- Instagram launched its native affiliate marketing program for creators in 2021.
- Since then, the platform has incentivized creators to use the tool by paying them extra cash.
- Now the platform is discontinuing those payments.
Instagram Affiliate is ending its incentive program on June 30.
Instagram Affiliate, one of several monetization features that the Meta-owned platform has launched in the last year, is the platform’s native affiliate marketing tool that allows creators to earn a commission off of sales they drive.
For several months, eligible creators were given the opportunity to earn extra cash on top of the affiliate commissions.
As with other products on Instagram — like Reels — the platform paid a bonus to select creators who used the new feature. Other platforms, like Amazon, have also leaned into this incentive model to get influencers to use their software.
Instagram offered to pay creators a maximum of $400 per month if they shared 10 in-feed posts or live videos using the tool — or $40 per use — according to the company’s help desk. That’s in addition to any commission earned from the brand. Meta also offered an “approximate commission match” for creators.
Meta declined to comment on the status of its affiliate incentives. However, Instagram’s help center says the program will come to an end on June 30 and that all earnings made prior will be paid out.
The platform was also offering creators a one-time incentive of $200 to post affiliate-enabled Reels. Instagram did not comment on if this incentive will also end on June 30.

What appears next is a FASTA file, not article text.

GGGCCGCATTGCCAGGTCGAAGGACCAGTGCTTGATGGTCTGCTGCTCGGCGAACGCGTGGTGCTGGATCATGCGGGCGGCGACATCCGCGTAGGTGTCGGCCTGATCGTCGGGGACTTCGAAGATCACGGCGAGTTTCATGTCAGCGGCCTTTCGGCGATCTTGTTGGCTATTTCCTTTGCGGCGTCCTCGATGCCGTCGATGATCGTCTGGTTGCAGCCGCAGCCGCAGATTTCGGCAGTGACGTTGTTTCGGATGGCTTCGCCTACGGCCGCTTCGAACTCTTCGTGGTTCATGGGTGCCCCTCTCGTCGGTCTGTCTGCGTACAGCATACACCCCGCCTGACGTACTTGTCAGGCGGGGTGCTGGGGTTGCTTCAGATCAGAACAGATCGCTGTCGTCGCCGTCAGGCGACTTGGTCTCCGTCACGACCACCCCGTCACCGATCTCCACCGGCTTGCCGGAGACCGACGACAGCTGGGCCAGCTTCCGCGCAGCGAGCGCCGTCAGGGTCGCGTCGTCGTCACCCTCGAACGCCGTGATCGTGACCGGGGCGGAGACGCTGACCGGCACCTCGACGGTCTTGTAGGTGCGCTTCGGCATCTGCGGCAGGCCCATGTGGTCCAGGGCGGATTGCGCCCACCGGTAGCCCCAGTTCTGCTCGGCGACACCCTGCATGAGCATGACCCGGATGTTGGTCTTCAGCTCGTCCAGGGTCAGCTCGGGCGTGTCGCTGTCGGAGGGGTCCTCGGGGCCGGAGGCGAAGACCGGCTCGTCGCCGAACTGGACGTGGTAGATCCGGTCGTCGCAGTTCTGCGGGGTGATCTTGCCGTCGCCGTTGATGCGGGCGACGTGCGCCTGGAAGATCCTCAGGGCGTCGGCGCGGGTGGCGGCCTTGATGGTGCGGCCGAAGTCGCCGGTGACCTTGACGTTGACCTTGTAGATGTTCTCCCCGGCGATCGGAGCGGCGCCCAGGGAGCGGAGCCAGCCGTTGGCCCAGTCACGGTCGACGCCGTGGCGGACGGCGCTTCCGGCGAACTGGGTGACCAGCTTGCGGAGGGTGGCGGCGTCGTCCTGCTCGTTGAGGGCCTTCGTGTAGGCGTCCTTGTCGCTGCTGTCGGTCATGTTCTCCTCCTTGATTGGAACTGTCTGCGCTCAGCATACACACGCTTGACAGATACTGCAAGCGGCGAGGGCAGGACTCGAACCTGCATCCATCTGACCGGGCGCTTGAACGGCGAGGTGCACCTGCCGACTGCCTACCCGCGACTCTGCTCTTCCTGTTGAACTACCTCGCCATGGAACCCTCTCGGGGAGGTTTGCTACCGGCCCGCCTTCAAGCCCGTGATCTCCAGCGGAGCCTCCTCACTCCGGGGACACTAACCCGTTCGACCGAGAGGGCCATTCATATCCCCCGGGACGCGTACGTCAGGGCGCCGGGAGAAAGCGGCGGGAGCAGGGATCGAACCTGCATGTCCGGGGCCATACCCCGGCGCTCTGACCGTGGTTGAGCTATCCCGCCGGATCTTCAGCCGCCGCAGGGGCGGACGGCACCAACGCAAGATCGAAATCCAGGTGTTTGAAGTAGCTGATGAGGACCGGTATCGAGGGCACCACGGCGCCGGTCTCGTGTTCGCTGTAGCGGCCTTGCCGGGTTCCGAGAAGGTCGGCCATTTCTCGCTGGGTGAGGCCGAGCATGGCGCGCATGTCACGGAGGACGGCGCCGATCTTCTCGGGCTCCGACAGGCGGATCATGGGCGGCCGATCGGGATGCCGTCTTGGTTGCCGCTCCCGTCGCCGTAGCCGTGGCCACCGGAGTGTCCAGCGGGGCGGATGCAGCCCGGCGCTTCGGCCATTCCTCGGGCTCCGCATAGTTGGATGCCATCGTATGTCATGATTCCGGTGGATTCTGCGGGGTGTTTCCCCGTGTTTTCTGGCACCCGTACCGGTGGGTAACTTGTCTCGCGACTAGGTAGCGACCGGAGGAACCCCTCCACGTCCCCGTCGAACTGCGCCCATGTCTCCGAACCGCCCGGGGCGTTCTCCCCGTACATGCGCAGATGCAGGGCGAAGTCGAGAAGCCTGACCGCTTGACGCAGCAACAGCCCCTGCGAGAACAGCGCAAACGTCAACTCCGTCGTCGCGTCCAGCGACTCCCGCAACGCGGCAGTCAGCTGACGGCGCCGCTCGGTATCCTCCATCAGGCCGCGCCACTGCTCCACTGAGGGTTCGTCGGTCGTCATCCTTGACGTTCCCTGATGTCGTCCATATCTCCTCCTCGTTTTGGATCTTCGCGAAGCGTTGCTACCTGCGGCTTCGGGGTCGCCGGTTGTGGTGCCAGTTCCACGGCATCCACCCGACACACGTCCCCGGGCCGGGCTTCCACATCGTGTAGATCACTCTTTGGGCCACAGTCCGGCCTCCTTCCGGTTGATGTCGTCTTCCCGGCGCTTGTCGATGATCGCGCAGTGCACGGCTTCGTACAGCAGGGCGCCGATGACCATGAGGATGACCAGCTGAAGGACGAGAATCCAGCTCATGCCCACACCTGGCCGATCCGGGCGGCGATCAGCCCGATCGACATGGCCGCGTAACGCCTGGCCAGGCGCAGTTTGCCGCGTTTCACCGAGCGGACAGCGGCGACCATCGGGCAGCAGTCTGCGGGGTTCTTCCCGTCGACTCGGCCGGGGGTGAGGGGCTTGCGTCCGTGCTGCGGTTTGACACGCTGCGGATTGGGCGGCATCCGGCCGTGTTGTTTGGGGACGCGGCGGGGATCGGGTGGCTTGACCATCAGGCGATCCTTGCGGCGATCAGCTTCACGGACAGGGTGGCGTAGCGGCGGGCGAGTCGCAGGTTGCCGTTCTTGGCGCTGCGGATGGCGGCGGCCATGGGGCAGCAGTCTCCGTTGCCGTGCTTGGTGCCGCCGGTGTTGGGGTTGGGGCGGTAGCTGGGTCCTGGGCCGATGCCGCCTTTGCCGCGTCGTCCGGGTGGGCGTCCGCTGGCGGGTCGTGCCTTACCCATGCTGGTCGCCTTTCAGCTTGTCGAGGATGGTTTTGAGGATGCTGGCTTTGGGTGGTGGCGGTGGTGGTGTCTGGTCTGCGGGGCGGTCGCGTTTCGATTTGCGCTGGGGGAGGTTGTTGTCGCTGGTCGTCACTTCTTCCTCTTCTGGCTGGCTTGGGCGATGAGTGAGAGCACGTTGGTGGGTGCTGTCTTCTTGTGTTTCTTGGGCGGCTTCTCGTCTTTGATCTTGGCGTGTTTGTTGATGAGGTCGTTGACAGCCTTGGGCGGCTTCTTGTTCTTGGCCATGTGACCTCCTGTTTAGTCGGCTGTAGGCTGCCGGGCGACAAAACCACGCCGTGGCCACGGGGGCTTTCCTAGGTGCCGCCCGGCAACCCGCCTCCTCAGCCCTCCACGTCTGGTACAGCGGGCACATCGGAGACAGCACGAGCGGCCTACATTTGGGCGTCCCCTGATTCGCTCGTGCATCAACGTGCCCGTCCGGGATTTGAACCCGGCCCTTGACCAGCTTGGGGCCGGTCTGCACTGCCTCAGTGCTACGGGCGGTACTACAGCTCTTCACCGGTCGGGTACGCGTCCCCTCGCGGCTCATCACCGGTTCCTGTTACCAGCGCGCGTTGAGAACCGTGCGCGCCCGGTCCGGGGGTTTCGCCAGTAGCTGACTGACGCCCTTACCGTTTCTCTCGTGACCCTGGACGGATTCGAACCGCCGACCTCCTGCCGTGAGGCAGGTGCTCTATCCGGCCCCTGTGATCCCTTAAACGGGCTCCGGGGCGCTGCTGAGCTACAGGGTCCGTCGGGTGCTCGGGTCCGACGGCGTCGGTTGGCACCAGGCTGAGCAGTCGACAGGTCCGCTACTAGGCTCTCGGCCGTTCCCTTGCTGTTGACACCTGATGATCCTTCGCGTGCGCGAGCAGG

Instagram’s affiliate program has become a lucrative tool for Bethany Everett-Ratcliffe, a full-time creator with 56,000 Instagram followers.
On Tuesday, she saw a notification in the app that read, “Content and commission incentives from Meta will no longer be available after June 30.”
The incentive was a reliable bonus on top of her affiliate earnings, Everett-Ratcliffe told Insider.
“You kind of become almost dependent on it, like when you’re budgeting,” she said. “I was banking on that income.”
Meanwhile, Camille Carter, a creator with 28,000 Instagram followers, told Insider that the incentives have helped her cover administrative expenses and photographer fees.
“Although these have been small financial incentives, it felt good to finally get some kind of reward for posting free content for brands, even if the brands themselves weren’t directly paying me,” Carter wrote in an email.
Another creator with about 200,000 Instagram followers, who spoke on the condition of anonymity, told Insider that the change won’t affect their income since they have only used Instagram’s affiliate tool on Stories, which aren’t included in the bonus program.
This isn’t the first time Instagram has put an end to or drastically changed a monetization program. Earlier this year, four creators told Insider they were making less money than before from the Reels Bonus program, without much of an explanation from the platform.
While Everett-Ratcliffe will continue using Instagram’s affiliate feature regularly (in addition to other affiliate marketing platforms, like ShopStyle), she said she won’t feel pressured to create 10 affiliate posts in a month for the sake of maximizing the incentive.
“It’s just a reminder that you should never put all your eggs in one basket,” she said.